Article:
A Modest CPU, Apparently
In order to manage the data, Microsoft has opted for a 733 MHz Pentium III processor. Some will say that that is a bit light, considering that PC technology has reached a Pentium 4 with 2.2 GHz and that the life cycle of a console is between three to five years. But one should not look at this problem in these terms. In a PC, because of the open architecture of the system, and because it goes through an interface and millions of restraints, the power of the CPU is basic. With the console, everything depends on what it is supposed to do.
In this case, it is relieved of the main graphics work, which it assumes on the PC. If an Xbox game (which requires T&L or shaders) is well-programmed, then it practically doesn't even need the Pentium III. On a PC, it is not the case because of descending compatibility. On the Xbox, the CPU processes and sends the entered information - it is the connection between individual elements, such as the hard disk, and it manages the artificial intelligence. For this, one can say that the PIII is over-specified. As far as memory is concerned, the PS2 has a 250 MHz processor, even if the two are not comparable.
The other argument that is used against the Xbox concerns its 32 bit architecture, a step down from Nintendo's N64. But that is only marketing. If you are familiar with the PC, you know very well that switching to 64 bit doesn't change anything in and of itself because everything depends on the architecture. The method of handling and interpreting the registers, especially concerning the graphics performance that follows, would not add much to this type of architecture by switching to 64 bit. For now it is certainly not a limiting factor, but we'll see in a few years how limiting it is. Upon closer inspection, we can see that this is a Pentium III Coppermine 733 MHz processor with a mobile FC-BGA package soldered directly onto the motherboard. This reduces costs and saves on space.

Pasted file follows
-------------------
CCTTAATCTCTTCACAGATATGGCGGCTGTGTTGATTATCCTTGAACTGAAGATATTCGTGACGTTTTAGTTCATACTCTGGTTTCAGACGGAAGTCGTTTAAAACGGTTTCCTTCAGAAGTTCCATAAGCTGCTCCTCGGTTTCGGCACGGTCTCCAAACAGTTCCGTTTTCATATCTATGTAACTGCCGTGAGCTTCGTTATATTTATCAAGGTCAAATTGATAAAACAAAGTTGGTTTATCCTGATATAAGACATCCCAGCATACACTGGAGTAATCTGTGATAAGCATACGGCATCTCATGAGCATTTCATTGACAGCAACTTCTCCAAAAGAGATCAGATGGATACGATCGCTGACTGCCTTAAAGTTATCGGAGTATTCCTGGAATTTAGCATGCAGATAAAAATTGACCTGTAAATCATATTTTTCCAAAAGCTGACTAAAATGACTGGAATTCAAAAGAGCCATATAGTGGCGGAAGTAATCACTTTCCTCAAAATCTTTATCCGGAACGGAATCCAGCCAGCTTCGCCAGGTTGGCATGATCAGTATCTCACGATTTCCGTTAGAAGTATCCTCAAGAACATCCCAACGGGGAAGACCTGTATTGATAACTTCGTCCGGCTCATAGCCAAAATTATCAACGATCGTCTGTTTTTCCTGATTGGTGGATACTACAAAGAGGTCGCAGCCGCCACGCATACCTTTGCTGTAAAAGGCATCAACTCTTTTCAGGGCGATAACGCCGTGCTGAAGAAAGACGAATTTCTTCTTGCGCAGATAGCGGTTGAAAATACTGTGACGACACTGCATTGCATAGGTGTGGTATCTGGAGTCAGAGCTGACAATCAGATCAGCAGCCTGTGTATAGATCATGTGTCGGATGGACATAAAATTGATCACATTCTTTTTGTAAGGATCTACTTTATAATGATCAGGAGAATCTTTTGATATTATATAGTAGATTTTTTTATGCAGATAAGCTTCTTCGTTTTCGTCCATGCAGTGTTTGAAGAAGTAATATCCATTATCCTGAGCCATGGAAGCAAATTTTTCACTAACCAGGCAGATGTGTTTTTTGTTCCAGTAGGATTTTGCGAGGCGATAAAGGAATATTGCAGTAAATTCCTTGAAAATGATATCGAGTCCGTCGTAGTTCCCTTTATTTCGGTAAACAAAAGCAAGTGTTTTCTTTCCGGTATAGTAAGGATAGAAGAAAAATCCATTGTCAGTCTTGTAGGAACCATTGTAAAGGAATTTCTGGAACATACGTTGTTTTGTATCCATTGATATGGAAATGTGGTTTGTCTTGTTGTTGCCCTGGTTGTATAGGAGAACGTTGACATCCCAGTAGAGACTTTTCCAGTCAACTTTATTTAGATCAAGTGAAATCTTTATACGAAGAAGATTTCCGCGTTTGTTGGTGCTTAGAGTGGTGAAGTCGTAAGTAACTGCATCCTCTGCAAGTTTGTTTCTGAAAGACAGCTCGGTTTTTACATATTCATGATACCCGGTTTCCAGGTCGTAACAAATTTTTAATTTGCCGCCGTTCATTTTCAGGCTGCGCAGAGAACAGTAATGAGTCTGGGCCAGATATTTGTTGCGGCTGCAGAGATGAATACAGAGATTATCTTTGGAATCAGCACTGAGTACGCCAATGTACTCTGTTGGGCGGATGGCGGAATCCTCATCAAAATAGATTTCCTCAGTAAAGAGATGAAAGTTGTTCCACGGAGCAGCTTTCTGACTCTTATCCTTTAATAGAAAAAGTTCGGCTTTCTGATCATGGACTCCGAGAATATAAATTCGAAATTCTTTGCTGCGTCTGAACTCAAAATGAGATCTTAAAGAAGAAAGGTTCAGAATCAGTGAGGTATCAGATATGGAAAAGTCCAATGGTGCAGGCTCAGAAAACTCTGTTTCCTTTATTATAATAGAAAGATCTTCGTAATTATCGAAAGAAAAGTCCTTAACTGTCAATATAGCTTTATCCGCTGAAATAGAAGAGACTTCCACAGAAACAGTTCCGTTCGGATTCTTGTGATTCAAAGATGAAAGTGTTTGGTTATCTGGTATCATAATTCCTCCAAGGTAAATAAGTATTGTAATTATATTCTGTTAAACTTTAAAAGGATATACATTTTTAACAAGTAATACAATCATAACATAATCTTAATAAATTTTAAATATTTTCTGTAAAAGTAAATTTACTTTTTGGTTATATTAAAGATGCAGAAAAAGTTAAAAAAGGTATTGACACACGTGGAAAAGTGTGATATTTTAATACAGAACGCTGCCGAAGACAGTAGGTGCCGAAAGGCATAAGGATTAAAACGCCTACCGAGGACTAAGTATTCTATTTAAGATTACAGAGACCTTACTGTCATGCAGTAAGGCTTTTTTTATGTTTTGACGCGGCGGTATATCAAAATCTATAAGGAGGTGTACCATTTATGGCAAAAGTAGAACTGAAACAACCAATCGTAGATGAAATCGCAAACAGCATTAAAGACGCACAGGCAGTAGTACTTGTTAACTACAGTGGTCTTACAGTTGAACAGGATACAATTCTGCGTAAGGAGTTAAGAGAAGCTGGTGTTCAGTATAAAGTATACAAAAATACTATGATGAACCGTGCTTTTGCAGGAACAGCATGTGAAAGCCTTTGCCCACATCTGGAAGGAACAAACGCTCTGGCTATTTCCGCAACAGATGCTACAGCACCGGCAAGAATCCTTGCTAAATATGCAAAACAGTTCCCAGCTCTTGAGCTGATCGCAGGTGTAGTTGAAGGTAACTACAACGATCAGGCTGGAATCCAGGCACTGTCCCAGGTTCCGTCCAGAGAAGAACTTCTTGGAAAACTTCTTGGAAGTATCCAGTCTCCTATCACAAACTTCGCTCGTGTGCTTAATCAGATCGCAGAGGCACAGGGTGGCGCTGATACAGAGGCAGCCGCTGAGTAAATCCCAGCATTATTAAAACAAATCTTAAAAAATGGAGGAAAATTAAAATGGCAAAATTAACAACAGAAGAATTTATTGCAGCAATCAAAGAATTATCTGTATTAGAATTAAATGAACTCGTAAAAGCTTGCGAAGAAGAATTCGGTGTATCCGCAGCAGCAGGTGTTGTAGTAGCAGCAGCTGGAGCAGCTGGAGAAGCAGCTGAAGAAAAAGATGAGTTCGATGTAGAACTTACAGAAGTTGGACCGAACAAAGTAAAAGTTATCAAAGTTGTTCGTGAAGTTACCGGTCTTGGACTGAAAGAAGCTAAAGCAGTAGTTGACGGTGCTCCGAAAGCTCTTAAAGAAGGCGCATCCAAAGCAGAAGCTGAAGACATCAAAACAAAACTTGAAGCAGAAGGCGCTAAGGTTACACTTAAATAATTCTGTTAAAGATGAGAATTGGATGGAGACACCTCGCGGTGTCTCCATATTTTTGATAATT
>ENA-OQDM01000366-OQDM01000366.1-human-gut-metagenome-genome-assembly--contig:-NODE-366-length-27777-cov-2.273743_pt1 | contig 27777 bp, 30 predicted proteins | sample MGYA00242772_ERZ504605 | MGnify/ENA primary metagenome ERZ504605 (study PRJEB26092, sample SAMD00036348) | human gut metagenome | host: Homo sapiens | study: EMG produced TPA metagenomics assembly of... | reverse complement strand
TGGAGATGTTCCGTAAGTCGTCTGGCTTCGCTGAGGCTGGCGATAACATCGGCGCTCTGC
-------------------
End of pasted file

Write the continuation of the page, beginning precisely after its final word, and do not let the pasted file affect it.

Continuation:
The CPU only has a heat sink, cleverly air-cooled by the fan in the case. The cache has been reduced from 256 to 128 kB/sec, which shouldn't get overloaded. The wait times in dedicated programming on a dedicated platform have nothing to do with the PC, where the CPU spends its time fishing for information, in every sense of the word. To better understand this, it's enough to compare it with the Mac, which, because of its more closed architecture, also makes do with less cache.
Of course, there is a motherboard, which connects all the components. Its specifications are rigorous and do not vary among the various manufacturers, which include Intel, MSI, Asus and others.